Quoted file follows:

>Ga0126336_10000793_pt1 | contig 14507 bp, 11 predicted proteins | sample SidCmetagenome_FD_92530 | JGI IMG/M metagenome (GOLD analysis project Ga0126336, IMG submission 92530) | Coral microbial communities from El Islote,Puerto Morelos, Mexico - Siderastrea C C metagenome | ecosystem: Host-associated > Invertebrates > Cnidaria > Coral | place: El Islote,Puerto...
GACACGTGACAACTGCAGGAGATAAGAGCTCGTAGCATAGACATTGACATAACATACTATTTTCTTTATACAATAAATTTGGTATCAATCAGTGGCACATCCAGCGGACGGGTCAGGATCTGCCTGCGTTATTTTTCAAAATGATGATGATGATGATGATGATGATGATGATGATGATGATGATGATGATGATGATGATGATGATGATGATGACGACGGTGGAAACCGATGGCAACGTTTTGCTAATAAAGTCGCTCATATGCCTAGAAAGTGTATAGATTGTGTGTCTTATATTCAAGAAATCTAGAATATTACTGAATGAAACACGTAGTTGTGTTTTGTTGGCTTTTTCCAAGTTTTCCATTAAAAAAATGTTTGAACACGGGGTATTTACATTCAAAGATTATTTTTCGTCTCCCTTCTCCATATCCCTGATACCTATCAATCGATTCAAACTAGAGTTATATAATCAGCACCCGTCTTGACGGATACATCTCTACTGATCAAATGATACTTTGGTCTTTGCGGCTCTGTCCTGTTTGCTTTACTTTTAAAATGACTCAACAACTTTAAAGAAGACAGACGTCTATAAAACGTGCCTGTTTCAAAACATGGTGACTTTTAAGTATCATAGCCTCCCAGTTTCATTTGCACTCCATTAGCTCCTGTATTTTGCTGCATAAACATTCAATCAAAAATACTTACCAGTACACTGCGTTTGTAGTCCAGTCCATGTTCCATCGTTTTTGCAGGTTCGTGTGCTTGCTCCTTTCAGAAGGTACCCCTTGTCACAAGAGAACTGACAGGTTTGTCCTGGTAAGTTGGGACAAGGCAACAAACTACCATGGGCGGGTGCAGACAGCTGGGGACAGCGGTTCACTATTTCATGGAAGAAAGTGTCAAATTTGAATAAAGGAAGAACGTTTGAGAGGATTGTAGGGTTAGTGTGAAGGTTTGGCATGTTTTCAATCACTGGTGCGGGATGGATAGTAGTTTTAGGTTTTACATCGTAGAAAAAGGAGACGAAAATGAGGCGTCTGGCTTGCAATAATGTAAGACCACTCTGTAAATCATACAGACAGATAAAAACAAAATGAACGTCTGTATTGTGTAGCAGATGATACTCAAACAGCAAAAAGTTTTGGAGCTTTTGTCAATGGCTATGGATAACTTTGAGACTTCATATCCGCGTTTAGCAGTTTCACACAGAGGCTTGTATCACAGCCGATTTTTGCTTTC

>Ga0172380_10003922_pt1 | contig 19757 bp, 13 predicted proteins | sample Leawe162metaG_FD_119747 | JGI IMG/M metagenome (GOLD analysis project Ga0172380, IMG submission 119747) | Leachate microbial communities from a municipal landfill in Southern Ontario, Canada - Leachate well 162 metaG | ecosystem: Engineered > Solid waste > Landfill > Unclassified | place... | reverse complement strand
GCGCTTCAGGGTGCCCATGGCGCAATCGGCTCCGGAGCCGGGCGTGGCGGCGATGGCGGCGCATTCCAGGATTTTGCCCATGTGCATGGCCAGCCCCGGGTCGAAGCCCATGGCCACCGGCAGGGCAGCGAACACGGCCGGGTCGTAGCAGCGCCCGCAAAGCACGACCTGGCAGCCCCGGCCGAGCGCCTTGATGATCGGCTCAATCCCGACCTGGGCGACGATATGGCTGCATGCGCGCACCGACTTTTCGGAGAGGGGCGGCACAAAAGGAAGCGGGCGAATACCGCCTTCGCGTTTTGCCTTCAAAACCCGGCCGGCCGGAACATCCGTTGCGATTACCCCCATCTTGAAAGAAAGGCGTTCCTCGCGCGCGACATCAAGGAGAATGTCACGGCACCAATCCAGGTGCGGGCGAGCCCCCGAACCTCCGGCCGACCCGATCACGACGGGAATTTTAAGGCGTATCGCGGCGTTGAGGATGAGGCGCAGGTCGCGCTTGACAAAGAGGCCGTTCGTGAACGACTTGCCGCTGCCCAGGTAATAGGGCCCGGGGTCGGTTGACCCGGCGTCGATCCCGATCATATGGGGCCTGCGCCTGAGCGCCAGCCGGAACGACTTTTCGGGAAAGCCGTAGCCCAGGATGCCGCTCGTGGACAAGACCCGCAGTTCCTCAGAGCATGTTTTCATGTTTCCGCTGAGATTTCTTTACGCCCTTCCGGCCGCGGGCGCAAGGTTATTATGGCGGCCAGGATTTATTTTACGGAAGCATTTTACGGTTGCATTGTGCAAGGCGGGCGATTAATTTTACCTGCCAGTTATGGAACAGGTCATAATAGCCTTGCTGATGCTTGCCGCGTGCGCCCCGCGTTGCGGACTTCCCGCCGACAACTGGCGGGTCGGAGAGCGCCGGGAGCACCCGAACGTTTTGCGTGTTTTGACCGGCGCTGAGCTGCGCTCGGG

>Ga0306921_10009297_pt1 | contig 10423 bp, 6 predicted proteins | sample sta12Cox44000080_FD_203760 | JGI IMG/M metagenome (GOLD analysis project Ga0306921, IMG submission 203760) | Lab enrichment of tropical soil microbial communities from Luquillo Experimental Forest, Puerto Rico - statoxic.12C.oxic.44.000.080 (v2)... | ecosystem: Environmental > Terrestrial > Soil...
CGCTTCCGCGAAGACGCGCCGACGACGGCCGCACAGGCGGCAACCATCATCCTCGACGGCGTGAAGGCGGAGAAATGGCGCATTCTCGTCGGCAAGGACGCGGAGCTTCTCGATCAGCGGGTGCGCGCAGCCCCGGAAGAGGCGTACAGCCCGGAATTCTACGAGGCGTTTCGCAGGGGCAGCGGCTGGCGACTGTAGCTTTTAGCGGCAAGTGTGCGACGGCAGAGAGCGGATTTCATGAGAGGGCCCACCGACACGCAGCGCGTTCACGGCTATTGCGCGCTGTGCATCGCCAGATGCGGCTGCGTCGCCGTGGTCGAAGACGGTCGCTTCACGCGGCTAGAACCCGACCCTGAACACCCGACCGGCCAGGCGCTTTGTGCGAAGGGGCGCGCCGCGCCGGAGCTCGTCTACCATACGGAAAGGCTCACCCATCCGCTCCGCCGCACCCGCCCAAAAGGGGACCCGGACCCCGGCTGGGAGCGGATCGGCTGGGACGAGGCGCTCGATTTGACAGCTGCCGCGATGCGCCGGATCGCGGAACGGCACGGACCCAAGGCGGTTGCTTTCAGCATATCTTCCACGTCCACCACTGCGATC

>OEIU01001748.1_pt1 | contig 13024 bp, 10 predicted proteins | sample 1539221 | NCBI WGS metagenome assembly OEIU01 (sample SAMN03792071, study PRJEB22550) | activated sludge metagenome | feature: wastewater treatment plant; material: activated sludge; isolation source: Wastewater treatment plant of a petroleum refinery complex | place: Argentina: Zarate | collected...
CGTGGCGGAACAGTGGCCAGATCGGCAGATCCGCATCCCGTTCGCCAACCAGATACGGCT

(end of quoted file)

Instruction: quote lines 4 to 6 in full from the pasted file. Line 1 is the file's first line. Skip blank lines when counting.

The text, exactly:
GCGCTTCAGGGTGCCCATGGCGCAATCGGCTCCGGAGCCGGGCGTGGCGGCGATGGCGGCGCATTCCAGGATTTTGCCCATGTGCATGGCCAGCCCCGGGTCGAAGCCCATGGCCACCGGCAGGGCAGCGAACACGGCCGGGTCGTAGCAGCGCCCGCAAAGCACGACCTGGCAGCCCCGGCCGAGCGCCTTGATGATCGGCTCAATCCCGACCTGGGCGACGATATGGCTGCATGCGCGCACCGACTTTTCGGAGAGGGGCGGCACAAAAGGAAGCGGGCGAATACCGCCTTCGCGTTTTGCCTTCAAAACCCGGCCGGCCGGAACATCCGTTGCGATTACCCCCATCTTGAAAGAAAGGCGTTCCTCGCGCGCGACATCAAGGAGAATGTCACGGCACCAATCCAGGTGCGGGCGAGCCCCCGAACCTCCGGCCGACCCGATCACGACGGGAATTTTAAGGCGTATCGCGGCGTTGAGGATGAGGCGCAGGTCGCGCTTGACAAAGAGGCCGTTCGTGAACGACTTGCCGCTGCCCAGGTAATAGGGCCCGGGGTCGGTTGACCCGGCGTCGATCCCGATCATATGGGGCCTGCGCCTGAGCGCCAGCCGGAACGACTTTTCGGGAAAGCCGTAGCCCAGGATGCCGCTCGTGGACAAGACCCGCAGTTCCTCAGAGCATGTTTTCATGTTTCCGCTGAGATTTCTTTACGCCCTTCCGGCCGCGGGCGCAAGGTTATTATGGCGGCCAGGATTTATTTTACGGAAGCATTTTACGGTTGCATTGTGCAAGGCGGGCGATTAATTTTACCTGCCAGTTATGGAACAGGTCATAATAGCCTTGCTGATGCTTGCCGCGTGCGCCCCGCGTTGCGGACTTCCCGCCGACAACTGGCGGGTCGGAGAGCGCCGGGAGCACCCGAACGTTTTGCGTGTTTTGACCGGCGCTGAGCTGCGCTCGGG

>Ga0306921_10009297_pt1 | contig 10423 bp, 6 predicted proteins | sample sta12Cox44000080_FD_203760 | JGI IMG/M metagenome (GOLD analysis project Ga0306921, IMG submission 203760) | Lab enrichment of tropical soil microbial communities from Luquillo Experimental Forest, Puerto Rico - statoxic.12C.oxic.44.000.080 (v2)... | ecosystem: Environmental > Terrestrial > Soil...
CGCTTCCGCGAAGACGCGCCGACGACGGCCGCACAGGCGGCAACCATCATCCTCGACGGCGTGAAGGCGGAGAAATGGCGCATTCTCGTCGGCAAGGACGCGGAGCTTCTCGATCAGCGGGTGCGCGCAGCCCCGGAAGAGGCGTACAGCCCGGAATTCTACGAGGCGTTTCGCAGGGGCAGCGGCTGGCGACTGTAGCTTTTAGCGGCAAGTGTGCGACGGCAGAGAGCGGATTTCATGAGAGGGCCCACCGACACGCAGCGCGTTCACGGCTATTGCGCGCTGTGCATCGCCAGATGCGGCTGCGTCGCCGTGGTCGAAGACGGTCGCTTCACGCGGCTAGAACCCGACCCTGAACACCCGACCGGCCAGGCGCTTTGTGCGAAGGGGCGCGCCGCGCCGGAGCTCGTCTACCATACGGAAAGGCTCACCCATCCGCTCCGCCGCACCCGCCCAAAAGGGGACCCGGACCCCGGCTGGGAGCGGATCGGCTGGGACGAGGCGCTCGATTTGACAGCTGCCGCGATGCGCCGGATCGCGGAACGGCACGGACCCAAGGCGGTTGCTTTCAGCATATCTTCCACGTCCACCACTGCGATC